South Sound-area gun shops are bustling as politicians and organizations discuss the nation’s gun laws. However, dealers say the sales spike is a reaction to last month’s election, not this month’s deadly school shooting in Connecticut.
The number of concealed-weapons permits also has risen locally. The Olympia Police Department has issued 315 this year, up from 219 last year, said spokeswoman Laura Wohl.
Mary Davies, co-owner of Mary’s Pistols in Tacoma, said businesses has steadily increased since November. Thursday alone was four times as busy as her previous best day on record, she said.
Davies’ AK-47 assault rifles and AR-15 semi-automatic rifles were the first to sell out, followed by semi-automatic pistols and other handguns. None of Davies’ seven distributors nationwide will have any of the assault or semi-automatic rifles in stock until next year.
Davies usually sees an uptick in business in the first five months of the year, when customers receive tax refunds. Because this was an election year, business is booming early, she said.
“Every four years and re-election years, that uptick in buying continues through the remainder of the year,” she said. “It gets pretty tiring around here.”
Olympic Arms off Old Pacific Highway in Thurston County is experiencing a similar boost.
The company, which specializes in gun manufacturing, had 10 times the amount of business this week as it had even a week ago, said sales director Tom Spithaler.
“There is a huge demand right now on anything that would in any way be questioned by pending legislation or the talk that is going on,” Spithaler said. “Especially semi-automatics and high-capacity magazines.”
The store has sold out of semi-automatics and assault rifles. People who place an order now won’t get their hands on the gun for five or six months, he said.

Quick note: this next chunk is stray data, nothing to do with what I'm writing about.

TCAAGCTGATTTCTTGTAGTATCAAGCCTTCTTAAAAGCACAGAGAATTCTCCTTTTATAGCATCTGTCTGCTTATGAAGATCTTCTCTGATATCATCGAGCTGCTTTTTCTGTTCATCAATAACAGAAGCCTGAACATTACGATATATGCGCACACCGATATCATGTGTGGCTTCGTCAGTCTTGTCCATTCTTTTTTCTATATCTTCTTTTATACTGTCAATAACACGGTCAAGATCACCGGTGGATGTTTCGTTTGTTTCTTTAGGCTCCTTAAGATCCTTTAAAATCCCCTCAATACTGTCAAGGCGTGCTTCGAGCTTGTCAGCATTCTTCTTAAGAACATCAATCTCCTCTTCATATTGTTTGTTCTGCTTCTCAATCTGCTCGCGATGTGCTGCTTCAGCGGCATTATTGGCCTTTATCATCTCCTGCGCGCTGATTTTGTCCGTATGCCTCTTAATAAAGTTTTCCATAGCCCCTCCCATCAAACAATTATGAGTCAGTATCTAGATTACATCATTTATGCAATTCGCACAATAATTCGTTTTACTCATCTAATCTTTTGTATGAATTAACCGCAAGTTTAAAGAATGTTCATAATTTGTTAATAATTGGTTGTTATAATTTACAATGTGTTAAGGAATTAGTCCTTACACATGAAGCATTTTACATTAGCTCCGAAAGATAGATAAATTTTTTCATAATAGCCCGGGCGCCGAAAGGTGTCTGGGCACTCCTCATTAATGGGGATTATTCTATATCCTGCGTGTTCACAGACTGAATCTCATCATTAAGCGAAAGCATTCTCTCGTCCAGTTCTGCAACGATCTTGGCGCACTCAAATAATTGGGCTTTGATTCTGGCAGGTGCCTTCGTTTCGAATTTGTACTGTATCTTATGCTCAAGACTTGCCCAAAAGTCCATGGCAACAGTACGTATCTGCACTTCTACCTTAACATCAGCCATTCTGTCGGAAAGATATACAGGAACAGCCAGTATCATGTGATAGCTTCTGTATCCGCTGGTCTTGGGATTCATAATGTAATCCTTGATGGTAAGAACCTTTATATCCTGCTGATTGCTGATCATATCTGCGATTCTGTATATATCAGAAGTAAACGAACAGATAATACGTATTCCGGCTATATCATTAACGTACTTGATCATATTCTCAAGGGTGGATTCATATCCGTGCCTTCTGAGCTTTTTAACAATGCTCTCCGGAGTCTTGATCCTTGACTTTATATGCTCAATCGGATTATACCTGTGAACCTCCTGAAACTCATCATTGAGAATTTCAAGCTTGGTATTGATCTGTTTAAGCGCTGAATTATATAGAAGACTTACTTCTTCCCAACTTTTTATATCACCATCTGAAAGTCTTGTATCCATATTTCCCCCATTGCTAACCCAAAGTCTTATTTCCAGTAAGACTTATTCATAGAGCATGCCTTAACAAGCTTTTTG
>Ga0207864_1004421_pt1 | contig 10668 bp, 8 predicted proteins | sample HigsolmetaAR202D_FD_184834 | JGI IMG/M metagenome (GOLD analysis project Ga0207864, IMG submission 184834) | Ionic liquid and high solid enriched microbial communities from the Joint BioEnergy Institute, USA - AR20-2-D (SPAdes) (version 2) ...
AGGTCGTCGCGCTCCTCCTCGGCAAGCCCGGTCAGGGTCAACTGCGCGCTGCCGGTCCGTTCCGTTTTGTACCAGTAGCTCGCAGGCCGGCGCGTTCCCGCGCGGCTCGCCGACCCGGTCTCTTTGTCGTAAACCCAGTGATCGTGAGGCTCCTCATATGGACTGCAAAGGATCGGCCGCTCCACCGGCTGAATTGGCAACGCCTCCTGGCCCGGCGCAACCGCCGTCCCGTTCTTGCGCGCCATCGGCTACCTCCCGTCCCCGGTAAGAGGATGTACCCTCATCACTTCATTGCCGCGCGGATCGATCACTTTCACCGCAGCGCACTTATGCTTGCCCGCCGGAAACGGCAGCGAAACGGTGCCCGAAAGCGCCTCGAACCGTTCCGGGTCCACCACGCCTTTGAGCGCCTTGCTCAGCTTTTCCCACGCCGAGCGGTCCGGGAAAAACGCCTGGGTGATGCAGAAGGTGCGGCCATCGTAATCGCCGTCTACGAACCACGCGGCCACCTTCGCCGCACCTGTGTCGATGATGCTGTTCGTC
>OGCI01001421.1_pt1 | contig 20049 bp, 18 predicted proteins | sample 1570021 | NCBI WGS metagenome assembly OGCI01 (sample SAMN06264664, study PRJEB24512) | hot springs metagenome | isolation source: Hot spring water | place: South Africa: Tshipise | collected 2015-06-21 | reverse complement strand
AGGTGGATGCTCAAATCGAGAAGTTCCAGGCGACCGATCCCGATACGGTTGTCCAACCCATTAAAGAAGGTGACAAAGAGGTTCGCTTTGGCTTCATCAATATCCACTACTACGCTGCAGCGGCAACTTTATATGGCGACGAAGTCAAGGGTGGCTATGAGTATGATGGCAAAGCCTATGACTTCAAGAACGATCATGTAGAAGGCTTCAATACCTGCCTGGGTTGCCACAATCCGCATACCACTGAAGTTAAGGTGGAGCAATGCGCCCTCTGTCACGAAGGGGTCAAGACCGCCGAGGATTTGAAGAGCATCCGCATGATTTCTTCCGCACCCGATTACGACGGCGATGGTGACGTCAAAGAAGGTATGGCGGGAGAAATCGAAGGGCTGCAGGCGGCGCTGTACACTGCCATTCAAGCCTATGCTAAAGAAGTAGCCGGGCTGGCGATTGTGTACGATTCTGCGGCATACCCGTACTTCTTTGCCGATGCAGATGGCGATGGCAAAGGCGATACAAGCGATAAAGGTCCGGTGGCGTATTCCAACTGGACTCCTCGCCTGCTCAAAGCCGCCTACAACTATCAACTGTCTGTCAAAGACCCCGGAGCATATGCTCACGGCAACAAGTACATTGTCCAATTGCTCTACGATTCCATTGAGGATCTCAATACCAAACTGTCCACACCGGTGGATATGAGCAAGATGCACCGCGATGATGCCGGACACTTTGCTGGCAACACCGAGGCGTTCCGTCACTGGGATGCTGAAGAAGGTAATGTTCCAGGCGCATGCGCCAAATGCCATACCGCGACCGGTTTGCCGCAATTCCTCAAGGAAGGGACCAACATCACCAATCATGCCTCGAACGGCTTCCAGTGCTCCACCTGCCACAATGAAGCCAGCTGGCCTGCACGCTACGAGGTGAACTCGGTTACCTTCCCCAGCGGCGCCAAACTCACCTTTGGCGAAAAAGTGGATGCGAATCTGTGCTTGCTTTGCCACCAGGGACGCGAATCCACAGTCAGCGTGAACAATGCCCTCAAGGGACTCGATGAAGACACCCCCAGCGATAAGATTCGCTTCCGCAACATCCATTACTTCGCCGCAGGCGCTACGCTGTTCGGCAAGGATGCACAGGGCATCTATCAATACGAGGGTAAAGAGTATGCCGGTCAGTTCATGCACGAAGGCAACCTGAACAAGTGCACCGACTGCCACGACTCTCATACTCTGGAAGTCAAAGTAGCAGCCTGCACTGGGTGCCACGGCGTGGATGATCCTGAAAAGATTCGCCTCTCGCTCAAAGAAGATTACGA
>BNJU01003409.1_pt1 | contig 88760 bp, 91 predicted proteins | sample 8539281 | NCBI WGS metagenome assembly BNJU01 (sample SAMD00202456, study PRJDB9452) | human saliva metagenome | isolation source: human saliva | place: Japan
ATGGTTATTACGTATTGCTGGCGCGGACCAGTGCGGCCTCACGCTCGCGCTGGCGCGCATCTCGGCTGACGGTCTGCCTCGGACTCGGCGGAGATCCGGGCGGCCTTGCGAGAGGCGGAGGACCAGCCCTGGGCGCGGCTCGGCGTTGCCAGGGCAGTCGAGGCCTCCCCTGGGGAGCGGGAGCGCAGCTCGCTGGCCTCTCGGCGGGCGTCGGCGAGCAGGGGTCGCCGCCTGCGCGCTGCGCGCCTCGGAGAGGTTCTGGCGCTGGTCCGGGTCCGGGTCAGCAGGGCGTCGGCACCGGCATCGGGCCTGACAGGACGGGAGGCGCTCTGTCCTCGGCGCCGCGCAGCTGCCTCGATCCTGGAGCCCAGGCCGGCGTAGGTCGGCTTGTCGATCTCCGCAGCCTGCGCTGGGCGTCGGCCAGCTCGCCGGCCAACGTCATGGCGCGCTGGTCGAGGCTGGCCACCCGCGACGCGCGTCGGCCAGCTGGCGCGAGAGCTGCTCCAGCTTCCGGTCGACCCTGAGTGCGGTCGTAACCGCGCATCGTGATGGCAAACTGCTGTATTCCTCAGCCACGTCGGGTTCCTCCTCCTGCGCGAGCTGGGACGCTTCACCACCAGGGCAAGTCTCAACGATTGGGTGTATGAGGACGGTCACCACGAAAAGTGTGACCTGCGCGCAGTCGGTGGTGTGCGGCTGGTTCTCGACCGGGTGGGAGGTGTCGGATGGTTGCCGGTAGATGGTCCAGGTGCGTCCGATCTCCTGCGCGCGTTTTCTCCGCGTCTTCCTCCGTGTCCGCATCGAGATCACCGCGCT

Customers have been lining up outside the shop before it opens at 8 a.m., he said. The scene has been similar at Cascade Arms Co. off Martin Way in Olympia.
Owner Jeff Hursh said the store has been “slammed” with customers and orders.
Several people were lined up outside when the shop opened at 11 a.m. Friday. Walls that usually have an assortment of guns on display only had a few left.
Also Friday, the National Rifle Association suggested that every school should have an armed guard patrolling the halls.
The Olympia School District has two armed, uniformed Olympia police officers who serve as school resource officers, patrolling both the district’s high schools.
They also visit nearby middle and elementary schools. The officers have been at the schools since the mid-1990s, said Conor Schober, district interim director of communications.
The district also has unarmed security guards at each high school.
The Tacoma School District also uses school resource officers, as well as unarmed civilian security guards and commissioned patrol officers. The district has a contract with the Tacoma Police Department, which provides five school resource officers — one each for Lincoln, Stadium, Mount Tahoma, Foss and Wilson high schools.
The district brought on school resource officers after a student was shot and killed by another student at Foss High School in 2007.
The district’s most recent shooting was in 2010, when a stalker shot a teacher before school began.
“Unfortunately, we have had too much experience dealing with it,” said Dan Voelpel, district spokesman.
Unarmed security officers patrol the district’s specialty high school and middle schools. There also are eight armed and commissioned patrol officers assigned to patrol all the schools.
“They are trained and commissioned officers, but are our employees,” Voelpel said. “They aren’t with any police department, but they have the same training.”
“It’s a very important presence for us,” he said. “One of the very difficult things to measure is prevention, but we do know that because the officers are assigned to those specific school … they develop really good relationships with students and hear a lot of things that potentially could be problems, so it allows them to intervene ahead of time.”
‘IT’S SHAKY GROUND’
At Mary’s Pistols, Davies questions whether she should even put in an order for semi-automatic or assault rifles next year.
“It’s scary for me to order something I wouldn’t be able to transfer,” Davies said. “Some of the gun talk and law restrictions being thought about is that the transfer of any high-capacity magazine or certain types of magazines would be illegal.
“It’s shaky ground as to whether I want to order one of those products in until I know what the proposed legislation is going to read.”
Davies said she’s “very disappointed” that talk after the Connecticut shootings has focused on gun laws, rather than mental health issues.
“I can’t blame the tool; I have to blame the user,” she said.